The first time you walk into Elina’s in West Town you might think to yourself, “I could become a regular here.” You’ll be escorted through the cozy, BYOB spot to the crooning of Frank Sinatra. The short menu has handmade pastas and comforting Italian American dishes like chicken parmesan. There are white tablecloths, but you’d feel equally comfortable in jeans or a dress.

But before you claim your favorite barstool,  you should know that the food at Elina’s is pretty disappointing.

Elina’s review image

photo credit: Garrett Sweet

The intimate space has only 28 seats, and tables are so close together you will hear exactly what the couple next to you is looking for in a third. Friendly servers will chill the wine you brought (there’s a $10 corkage fee), and present you with a complimentary spread of garlic and pizza breads, salumi, and pickled eggplant. It’s a nice touch, and you might feel a little guilty upon noticing that the bread is unpleasantly oily.

Unfortunately, the short selection of handmade pastas continue to underwhelm, like a mushy fusilli in bland white bolognese, and a salty penne and prosciutto in a parmesan sauce that congeals the instant it hits the table. Salads are served with cartoonishly large croutons that are impractical to eat. And the golden chicken parmesan topped with bubbly caramelized cheese looks like a contestant on America’s Next Top Parms, but is so tough it threatened to meet us outside after dinner.

Some dishes on the short menu are good, like shrimp cocktail that comes with tender plump shrimp, and sweet cocktail sauce and creamy dijonnaise that perfectly complements the briny shellfish. A crispy mozzarella sandwich is greasy in the best way possible, making it the grilled cheese of our hungover dreams. And the rigatoni alla vodka’s sauce has a nice balance of cream and acid.

But none of the above is worth going out of your way for, which makes Elina’s a spot you end up at versus a place you seek out. But if you do find yourself here, it’s a good time. The staff are friendly, and the service is attentive without being obtrusive. And the small space is pleasant enough to make you fine with finishing a bottle of pinot with anyone who doesn’t care that cutting the chicken parmesan might register on the Richter scale. And hey, who knows, maybe they’ll become regulars here after all.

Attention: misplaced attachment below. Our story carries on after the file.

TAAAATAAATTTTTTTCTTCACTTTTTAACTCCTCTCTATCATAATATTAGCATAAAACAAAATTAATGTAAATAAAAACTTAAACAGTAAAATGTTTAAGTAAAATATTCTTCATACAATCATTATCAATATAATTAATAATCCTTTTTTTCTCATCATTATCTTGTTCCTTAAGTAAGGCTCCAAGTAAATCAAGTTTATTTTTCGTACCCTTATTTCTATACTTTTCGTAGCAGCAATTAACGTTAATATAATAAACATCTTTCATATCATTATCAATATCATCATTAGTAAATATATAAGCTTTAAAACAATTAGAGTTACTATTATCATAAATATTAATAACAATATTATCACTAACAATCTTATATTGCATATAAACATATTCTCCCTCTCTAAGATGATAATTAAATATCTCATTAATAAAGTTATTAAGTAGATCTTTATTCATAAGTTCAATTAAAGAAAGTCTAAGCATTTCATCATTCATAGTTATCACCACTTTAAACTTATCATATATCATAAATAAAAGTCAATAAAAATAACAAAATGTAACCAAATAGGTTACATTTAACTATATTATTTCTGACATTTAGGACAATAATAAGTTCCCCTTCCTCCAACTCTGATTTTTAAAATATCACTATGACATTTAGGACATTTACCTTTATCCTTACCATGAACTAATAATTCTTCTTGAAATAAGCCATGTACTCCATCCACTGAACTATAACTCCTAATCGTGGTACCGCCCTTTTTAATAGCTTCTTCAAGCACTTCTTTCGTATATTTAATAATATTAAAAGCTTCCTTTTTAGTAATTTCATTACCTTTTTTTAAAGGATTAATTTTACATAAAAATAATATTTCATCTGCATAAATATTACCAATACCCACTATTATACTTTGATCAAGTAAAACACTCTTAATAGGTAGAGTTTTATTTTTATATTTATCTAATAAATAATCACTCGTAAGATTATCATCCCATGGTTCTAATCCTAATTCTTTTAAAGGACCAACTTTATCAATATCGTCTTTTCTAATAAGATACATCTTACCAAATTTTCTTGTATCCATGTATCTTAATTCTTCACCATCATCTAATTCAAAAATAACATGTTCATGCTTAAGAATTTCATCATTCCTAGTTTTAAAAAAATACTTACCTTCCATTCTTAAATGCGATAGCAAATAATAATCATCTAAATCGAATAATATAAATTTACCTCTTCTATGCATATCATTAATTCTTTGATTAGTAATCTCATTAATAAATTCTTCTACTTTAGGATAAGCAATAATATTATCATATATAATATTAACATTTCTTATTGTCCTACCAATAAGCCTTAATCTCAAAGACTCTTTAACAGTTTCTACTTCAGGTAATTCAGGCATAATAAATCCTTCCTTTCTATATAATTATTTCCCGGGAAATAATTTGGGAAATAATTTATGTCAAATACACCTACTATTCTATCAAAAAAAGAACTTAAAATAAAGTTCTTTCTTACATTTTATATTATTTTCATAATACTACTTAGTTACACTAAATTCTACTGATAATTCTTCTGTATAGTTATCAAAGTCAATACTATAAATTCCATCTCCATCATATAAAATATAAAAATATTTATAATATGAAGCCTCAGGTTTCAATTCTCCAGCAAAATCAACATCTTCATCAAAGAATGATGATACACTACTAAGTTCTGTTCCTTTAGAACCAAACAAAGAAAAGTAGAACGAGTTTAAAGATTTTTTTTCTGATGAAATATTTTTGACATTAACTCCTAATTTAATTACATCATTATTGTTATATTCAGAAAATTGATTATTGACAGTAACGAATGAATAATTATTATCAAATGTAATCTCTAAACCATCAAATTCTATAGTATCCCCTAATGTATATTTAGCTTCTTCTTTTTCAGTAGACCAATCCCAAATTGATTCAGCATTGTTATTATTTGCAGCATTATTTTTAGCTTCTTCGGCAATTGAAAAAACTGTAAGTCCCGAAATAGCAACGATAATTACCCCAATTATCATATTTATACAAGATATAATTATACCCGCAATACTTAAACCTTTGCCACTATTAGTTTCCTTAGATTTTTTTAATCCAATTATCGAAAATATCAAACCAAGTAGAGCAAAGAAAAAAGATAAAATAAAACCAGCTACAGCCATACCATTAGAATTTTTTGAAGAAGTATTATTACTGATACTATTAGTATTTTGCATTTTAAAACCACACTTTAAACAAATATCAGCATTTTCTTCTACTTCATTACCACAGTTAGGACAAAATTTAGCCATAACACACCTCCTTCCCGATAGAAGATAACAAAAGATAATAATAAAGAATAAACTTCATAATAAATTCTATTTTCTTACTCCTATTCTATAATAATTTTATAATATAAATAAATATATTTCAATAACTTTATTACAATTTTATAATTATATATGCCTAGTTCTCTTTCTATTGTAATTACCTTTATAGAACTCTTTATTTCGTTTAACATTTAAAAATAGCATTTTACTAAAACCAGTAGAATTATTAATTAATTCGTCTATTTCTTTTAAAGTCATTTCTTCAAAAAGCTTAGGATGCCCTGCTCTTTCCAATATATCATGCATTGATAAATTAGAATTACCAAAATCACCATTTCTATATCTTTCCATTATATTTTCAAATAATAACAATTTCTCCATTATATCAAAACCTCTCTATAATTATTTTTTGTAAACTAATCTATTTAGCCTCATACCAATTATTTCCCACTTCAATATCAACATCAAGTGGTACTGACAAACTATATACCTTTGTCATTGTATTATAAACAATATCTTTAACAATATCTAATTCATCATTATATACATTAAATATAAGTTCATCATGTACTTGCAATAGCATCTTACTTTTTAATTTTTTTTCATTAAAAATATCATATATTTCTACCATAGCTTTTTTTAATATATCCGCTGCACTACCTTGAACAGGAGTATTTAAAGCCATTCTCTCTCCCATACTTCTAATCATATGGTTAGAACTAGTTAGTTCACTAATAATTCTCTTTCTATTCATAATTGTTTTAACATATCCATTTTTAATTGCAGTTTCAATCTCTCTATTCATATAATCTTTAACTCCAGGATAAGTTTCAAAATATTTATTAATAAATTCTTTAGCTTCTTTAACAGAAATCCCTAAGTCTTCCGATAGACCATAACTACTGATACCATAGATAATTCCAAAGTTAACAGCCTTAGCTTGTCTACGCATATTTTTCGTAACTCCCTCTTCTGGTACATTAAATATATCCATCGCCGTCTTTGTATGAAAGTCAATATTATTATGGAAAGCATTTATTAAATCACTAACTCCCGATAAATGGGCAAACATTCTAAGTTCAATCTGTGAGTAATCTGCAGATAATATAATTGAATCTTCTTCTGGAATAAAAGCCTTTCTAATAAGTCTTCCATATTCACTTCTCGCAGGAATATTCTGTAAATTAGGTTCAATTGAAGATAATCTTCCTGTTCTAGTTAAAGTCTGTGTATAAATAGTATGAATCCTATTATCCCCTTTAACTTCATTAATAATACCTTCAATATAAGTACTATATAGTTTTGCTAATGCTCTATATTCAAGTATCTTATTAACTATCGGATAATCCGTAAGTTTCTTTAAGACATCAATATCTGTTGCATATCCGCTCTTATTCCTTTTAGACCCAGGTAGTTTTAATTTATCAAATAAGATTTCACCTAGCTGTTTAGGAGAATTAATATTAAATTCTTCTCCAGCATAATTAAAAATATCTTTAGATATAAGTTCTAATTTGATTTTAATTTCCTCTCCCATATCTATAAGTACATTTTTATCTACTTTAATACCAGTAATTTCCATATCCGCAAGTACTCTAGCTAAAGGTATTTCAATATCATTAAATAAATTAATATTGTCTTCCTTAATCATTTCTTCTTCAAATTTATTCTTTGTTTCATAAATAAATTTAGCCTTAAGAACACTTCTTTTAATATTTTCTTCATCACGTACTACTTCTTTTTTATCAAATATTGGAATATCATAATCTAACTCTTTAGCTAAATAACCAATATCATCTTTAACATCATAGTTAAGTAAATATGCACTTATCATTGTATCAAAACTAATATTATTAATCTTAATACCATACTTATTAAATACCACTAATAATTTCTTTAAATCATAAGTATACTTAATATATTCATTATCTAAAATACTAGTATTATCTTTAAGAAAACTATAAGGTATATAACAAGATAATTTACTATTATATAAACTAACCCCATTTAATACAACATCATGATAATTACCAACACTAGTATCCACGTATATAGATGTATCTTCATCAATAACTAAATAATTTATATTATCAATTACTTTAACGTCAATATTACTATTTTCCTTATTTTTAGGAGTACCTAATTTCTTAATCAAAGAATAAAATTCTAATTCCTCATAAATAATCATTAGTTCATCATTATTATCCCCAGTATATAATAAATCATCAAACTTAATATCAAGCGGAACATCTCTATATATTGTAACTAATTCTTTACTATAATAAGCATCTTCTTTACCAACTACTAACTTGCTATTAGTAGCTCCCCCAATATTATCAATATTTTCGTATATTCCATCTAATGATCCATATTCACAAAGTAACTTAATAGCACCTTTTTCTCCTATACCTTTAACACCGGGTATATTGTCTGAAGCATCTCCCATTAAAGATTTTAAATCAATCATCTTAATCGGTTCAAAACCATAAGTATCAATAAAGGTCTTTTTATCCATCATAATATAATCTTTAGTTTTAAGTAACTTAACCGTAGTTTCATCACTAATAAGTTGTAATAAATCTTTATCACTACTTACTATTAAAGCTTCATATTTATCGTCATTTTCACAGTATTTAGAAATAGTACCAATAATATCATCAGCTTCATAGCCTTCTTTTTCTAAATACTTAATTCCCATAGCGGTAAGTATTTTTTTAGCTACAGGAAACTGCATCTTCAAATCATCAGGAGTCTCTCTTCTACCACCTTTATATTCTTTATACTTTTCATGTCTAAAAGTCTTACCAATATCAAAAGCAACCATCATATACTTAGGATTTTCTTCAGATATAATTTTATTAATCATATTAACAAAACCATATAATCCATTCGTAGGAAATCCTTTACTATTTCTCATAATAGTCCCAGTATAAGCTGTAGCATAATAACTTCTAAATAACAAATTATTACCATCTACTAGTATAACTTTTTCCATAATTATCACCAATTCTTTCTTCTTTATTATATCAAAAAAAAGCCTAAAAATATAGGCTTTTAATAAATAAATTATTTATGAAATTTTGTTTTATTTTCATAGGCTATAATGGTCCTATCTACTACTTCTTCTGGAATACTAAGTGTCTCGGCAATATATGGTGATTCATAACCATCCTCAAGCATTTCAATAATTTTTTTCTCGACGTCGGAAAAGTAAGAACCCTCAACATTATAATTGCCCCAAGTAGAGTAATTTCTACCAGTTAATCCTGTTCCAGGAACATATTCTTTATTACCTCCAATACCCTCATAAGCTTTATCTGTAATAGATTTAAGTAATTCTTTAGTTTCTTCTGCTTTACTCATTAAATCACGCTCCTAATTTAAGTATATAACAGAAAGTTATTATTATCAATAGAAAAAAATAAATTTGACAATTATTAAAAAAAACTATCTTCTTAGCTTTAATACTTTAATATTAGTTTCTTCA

Food Rundown

Elina’s review image

photo credit: Garrett Sweet.

Complimentary Snacks

Free stuff is nice, and we appreciate that every meal at Elina’s starts off with two types of complimentary bread (garlic and pizza), salami, and pickled eggplant. Is the garlic bread greasy and pizza bread underdone? Yes. Do we care? Not really.

Shrimp Cocktail

Sure it’s just a shrimp cocktail, but it’s a damn good one, with six perfectly cooked shrimp. Order this.

Elina’s review image

photo credit: Garrett Sweet

Mozzarella En Carozza

This appetizer is basically a deep fried grilled cheese, and is delicious the way buttery fried bread and melty cheese should be. It’s also very filling, so consider ordering this as your entree.

Elina’s review image

photo credit: Garret Sweet

Chicken Parmesan

The golden chicken parmesan looks like a team of food stylists got together and generated the platonic ideal of this dish. But the overcooked meat is tough and dry, and doesn’t come with enough sauce.

Elina’s review image

photo credit: Garrett Sweet

RIgatoni Alla Vodka

This is the pasta you should order. It’s consistently al dente, and the creamy sauce clings nicely to the rigatoni.

Penne And Prosciutto

The penne is tossed in parmesan sauce with peas and pieces of prosciutto. The first bite is salty, and then the cheese sauce becomes grainy and congealed.

Fusilli Bolognese

If you’ve ever eaten a Lipton noodle packet then you know exactly what this overcooked pasta tastes like—salty and processed.

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